Jenna Putnam on Turning Self-Destruction Into Something Beautiful

The artist talks the background of her new track “Make War.”

Last month while I was visiting my parents in San Diego, my Dad was getting rid of a bunch of old shit and there were some bins piled up outside my childhood bedroom he wanted me to sort through. Stuffed animals, notes crammed into the miniature drawers of my jewelry box, old weed, strawberry flavored lubricant, cassette tapes, and of course, my Talkboy FX Plus. Horrified because I knew it contained something vulnerable, I went inside my old room and carefully placed one of the cassette tapes into the player. It was the voice of a young, rebellious 12 or 13 year-old girl, singing lyrics to an unknown song while a popular radio hit served as white noise in the background. It was something I’d written during my first heartbreak over a guy who lived two doors down from me. I sat on the floor cross-legged for a few minutes and contemplated the power of words and sound… how a song can literally transport you to a moment in time imprinted in your mind for eternity, awakening an encyclopedia of memories waiting patiently to be re-lived.

Lyrics have always come first for me, which is, I suppose, an important part of my writing process. Half written in the shower and half on the 5 freeway headed north to Los Angeles, the lyrics for “Make War” came to me in the form of a melody. Like a hymn chanted. As someone who deals with anxiety and mental illness on a daily basis, the current state of the world can feel heavy, deafening, suffocating. I longed to be somewhere far away, and felt as though I was speaking for many people when I imagined this pure, blissful state of freedom… the thing that we were promised. 

Some of our biggest challenges are not always decipherable to the naked eye. Our greatest struggles can be our own inner dialogues, the forces of light and dark that plague us, and the desire for things to be like they’re supposed to be. Perhaps the real problem with America is society’s glamourization of The American Dream. The films and television shows we grew up watching that were meant to depict real life were in fact so far from it we capsized and sank like the fucking Titanic once we realized what dreams weren’t made of. And I think that’s what this song is about.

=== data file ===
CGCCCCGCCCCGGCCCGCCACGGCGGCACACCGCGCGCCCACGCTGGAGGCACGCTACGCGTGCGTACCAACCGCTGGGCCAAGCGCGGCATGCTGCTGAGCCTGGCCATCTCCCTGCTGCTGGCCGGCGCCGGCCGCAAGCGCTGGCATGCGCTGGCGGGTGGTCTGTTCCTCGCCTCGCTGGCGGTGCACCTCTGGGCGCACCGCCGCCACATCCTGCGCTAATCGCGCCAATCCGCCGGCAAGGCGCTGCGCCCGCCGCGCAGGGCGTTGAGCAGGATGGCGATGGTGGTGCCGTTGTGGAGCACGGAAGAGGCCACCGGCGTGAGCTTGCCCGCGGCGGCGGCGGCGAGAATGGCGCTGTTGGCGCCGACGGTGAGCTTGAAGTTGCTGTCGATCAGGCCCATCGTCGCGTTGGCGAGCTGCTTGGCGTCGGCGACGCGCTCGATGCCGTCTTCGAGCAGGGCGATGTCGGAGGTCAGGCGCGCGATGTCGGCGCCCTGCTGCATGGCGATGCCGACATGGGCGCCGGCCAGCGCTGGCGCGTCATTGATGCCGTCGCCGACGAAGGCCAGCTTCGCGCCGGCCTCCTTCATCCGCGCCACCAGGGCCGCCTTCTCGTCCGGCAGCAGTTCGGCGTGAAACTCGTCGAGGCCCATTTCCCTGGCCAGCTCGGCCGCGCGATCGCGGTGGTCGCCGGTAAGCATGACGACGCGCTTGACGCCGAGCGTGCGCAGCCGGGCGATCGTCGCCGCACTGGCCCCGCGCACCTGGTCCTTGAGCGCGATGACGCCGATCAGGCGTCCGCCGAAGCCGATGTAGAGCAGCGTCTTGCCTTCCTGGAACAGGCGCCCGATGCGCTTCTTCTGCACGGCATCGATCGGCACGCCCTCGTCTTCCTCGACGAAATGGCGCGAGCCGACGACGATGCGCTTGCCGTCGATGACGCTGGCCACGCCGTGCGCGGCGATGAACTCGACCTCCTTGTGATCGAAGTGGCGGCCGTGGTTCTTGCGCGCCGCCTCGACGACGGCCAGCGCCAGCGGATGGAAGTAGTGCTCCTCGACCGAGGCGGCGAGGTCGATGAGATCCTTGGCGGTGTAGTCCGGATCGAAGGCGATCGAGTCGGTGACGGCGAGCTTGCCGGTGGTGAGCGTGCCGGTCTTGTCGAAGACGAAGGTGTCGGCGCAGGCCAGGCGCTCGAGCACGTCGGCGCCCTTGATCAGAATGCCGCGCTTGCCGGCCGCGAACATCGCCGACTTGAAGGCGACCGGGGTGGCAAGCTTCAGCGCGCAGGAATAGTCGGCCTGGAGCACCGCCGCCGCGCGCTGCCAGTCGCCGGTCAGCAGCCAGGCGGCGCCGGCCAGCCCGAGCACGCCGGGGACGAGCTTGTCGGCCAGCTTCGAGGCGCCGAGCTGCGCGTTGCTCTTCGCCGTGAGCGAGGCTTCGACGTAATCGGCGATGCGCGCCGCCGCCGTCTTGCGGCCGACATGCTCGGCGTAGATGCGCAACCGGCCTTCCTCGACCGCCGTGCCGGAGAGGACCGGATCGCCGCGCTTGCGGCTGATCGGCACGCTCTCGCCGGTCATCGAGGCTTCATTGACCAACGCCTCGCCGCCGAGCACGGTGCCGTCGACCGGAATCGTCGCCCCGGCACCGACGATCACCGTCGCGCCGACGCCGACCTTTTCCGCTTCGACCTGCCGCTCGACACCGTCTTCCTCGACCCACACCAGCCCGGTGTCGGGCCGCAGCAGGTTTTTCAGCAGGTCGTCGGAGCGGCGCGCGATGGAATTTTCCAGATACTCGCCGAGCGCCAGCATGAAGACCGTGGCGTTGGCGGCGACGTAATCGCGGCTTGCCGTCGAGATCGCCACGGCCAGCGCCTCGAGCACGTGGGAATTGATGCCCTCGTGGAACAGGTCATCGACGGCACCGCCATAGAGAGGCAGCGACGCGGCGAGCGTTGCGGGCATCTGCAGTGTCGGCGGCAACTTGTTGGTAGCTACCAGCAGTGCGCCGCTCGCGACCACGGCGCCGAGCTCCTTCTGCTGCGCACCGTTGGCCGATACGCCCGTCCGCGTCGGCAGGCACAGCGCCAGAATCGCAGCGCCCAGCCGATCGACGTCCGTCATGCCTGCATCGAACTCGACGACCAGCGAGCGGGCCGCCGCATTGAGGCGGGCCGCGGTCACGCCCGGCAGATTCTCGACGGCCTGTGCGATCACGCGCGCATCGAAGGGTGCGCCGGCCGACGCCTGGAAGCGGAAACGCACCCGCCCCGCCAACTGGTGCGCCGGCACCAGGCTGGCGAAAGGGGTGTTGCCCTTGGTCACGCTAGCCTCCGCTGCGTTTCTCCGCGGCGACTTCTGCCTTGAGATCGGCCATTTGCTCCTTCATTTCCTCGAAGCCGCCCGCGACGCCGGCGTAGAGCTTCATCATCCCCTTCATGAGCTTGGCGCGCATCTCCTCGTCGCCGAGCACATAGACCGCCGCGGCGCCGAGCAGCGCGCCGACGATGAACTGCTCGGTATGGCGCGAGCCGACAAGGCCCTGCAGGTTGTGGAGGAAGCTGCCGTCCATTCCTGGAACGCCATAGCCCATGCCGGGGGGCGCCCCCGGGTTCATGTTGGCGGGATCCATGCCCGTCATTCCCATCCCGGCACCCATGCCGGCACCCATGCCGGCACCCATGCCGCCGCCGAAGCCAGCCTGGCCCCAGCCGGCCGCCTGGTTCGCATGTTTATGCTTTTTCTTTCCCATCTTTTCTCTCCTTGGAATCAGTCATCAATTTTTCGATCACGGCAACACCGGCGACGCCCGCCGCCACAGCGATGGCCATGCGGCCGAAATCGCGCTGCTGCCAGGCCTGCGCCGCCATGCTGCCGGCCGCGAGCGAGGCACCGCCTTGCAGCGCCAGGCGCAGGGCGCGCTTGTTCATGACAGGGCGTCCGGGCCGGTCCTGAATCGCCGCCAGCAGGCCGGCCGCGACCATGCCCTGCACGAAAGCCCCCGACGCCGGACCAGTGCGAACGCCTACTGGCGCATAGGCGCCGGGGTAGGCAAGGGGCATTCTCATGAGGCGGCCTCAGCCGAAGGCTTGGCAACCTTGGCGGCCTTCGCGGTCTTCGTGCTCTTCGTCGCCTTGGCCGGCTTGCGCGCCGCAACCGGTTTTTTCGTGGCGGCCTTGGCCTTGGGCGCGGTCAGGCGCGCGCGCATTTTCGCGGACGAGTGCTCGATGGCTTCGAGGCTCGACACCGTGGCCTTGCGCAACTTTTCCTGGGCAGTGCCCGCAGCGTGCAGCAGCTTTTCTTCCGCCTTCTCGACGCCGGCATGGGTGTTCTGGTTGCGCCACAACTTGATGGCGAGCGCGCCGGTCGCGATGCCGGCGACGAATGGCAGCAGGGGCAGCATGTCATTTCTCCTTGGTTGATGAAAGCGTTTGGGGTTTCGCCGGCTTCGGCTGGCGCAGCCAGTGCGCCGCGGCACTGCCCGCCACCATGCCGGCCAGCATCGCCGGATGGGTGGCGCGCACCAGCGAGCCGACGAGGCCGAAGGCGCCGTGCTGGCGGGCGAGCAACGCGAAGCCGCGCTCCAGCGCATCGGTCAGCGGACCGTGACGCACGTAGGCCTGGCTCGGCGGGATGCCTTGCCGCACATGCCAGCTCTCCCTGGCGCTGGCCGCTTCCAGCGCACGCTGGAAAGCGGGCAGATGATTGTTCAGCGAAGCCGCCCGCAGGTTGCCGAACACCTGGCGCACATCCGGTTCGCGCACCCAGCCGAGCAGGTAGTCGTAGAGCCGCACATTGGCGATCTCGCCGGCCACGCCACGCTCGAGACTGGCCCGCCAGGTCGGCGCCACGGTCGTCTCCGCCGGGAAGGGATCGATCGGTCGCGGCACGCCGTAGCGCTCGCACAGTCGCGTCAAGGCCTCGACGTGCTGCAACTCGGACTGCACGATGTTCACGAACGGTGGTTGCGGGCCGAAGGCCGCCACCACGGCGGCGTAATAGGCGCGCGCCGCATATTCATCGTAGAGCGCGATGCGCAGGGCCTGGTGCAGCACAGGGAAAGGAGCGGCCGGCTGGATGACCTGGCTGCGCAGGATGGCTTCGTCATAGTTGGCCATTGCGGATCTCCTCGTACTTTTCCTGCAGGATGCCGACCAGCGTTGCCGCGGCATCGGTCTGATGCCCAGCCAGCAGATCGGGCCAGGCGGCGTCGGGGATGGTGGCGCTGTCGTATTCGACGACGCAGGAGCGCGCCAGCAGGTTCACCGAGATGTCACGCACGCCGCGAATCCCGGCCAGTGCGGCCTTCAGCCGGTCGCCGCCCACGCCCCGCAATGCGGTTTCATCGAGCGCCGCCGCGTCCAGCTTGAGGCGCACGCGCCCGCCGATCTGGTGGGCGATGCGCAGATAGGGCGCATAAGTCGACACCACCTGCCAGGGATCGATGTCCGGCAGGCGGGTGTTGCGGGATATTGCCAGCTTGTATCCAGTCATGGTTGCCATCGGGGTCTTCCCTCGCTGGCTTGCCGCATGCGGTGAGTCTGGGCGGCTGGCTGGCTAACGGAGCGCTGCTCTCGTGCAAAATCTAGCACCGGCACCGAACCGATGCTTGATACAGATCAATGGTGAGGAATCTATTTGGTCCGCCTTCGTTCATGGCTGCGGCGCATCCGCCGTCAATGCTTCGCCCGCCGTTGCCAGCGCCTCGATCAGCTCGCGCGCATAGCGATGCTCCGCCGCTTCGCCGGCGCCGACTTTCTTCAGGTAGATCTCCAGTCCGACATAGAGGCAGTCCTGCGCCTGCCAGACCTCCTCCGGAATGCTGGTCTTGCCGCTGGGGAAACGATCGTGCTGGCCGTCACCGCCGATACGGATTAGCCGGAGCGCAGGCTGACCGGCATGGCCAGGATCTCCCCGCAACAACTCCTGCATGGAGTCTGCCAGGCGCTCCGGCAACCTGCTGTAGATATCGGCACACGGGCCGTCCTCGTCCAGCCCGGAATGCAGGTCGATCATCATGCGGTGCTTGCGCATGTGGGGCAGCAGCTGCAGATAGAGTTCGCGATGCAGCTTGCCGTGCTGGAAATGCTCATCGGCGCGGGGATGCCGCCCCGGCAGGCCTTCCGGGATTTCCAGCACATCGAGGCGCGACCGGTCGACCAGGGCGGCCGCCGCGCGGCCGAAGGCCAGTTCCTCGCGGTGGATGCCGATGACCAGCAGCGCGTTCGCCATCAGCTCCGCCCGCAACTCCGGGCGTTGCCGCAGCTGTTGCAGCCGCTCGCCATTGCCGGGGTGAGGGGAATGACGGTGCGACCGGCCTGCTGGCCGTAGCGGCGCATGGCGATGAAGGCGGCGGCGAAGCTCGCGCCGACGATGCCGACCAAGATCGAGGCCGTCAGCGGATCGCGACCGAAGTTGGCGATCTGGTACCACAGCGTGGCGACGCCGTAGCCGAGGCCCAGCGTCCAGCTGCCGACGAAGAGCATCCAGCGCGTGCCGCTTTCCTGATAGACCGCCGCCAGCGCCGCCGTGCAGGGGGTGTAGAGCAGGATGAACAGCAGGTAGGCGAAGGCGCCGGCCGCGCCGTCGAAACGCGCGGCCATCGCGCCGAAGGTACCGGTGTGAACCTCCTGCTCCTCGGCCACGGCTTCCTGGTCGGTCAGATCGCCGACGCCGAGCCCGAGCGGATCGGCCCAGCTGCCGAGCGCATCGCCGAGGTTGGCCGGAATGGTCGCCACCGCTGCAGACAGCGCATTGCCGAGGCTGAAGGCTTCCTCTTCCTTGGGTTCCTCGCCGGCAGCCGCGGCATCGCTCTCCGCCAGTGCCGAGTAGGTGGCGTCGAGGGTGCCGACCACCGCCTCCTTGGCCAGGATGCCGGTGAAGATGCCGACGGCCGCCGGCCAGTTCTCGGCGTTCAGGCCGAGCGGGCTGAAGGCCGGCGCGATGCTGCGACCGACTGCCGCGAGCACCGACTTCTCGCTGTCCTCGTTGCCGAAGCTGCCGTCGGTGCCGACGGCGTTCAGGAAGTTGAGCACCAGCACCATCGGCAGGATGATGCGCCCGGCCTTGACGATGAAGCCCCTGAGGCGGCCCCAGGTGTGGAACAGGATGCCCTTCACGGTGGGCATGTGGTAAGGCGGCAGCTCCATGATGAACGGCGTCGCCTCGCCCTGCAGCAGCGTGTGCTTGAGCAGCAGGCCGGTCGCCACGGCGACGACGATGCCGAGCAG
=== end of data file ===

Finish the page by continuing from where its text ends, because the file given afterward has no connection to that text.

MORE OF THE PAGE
Once we put the lyrics to the music Calvin Love had written, it started to take its own form. We were writing together from a distance, which was complementary to the process as we were echoing musical ideas back and forth. The melody I originally had in my head was not far from the one Cal had in mind. There was no real form, no defined verses or choruses, preserving the poetic vein the original idea for the songs stemmed from during a road trip across the country.

When Calvin got to Los Angeles we had a few days in the studio for pre-production, and that’s when I really felt a shift in myself. I was fortunate enough to be surrounded by a group of supportive, talented musicians who were eager to help the vision come to life. Julien O’Neill was also an integral part of the writing and production for “Make War,” and someone who I’d collaborated with in different capacities. As a photographer, I’d previously felt like I was always on the other side of the looking glass, and this was the moment I felt like I was speaking the same language as my subjects. There was a mutual respect and understanding that wasn’t present before. All the insecurities I had disappeared. I was home.

Translating that to the recording process was really just capturing the excitement and exhilaration of doing something for the first time juxtaposed with raw nerves and fear, and bringing that energy into the studio. “Make War” refers to the war within ourselves, and the longing to turn our self-destruction into something beautiful.

(Photo Credit: Zooey Jolivet)

Jenna Putnam is an American visual artist, writer, poet, and recording artist. Known for her intimate portraits of friends, artists, and lovers, her work often blurs the lines of the documented and the staged, drawing a naked vulnerability from her subjects and creating a lasting connection with the viewer. She recently released her debut single, “Make War.”

(Photo Credit: Zooey Jolivet)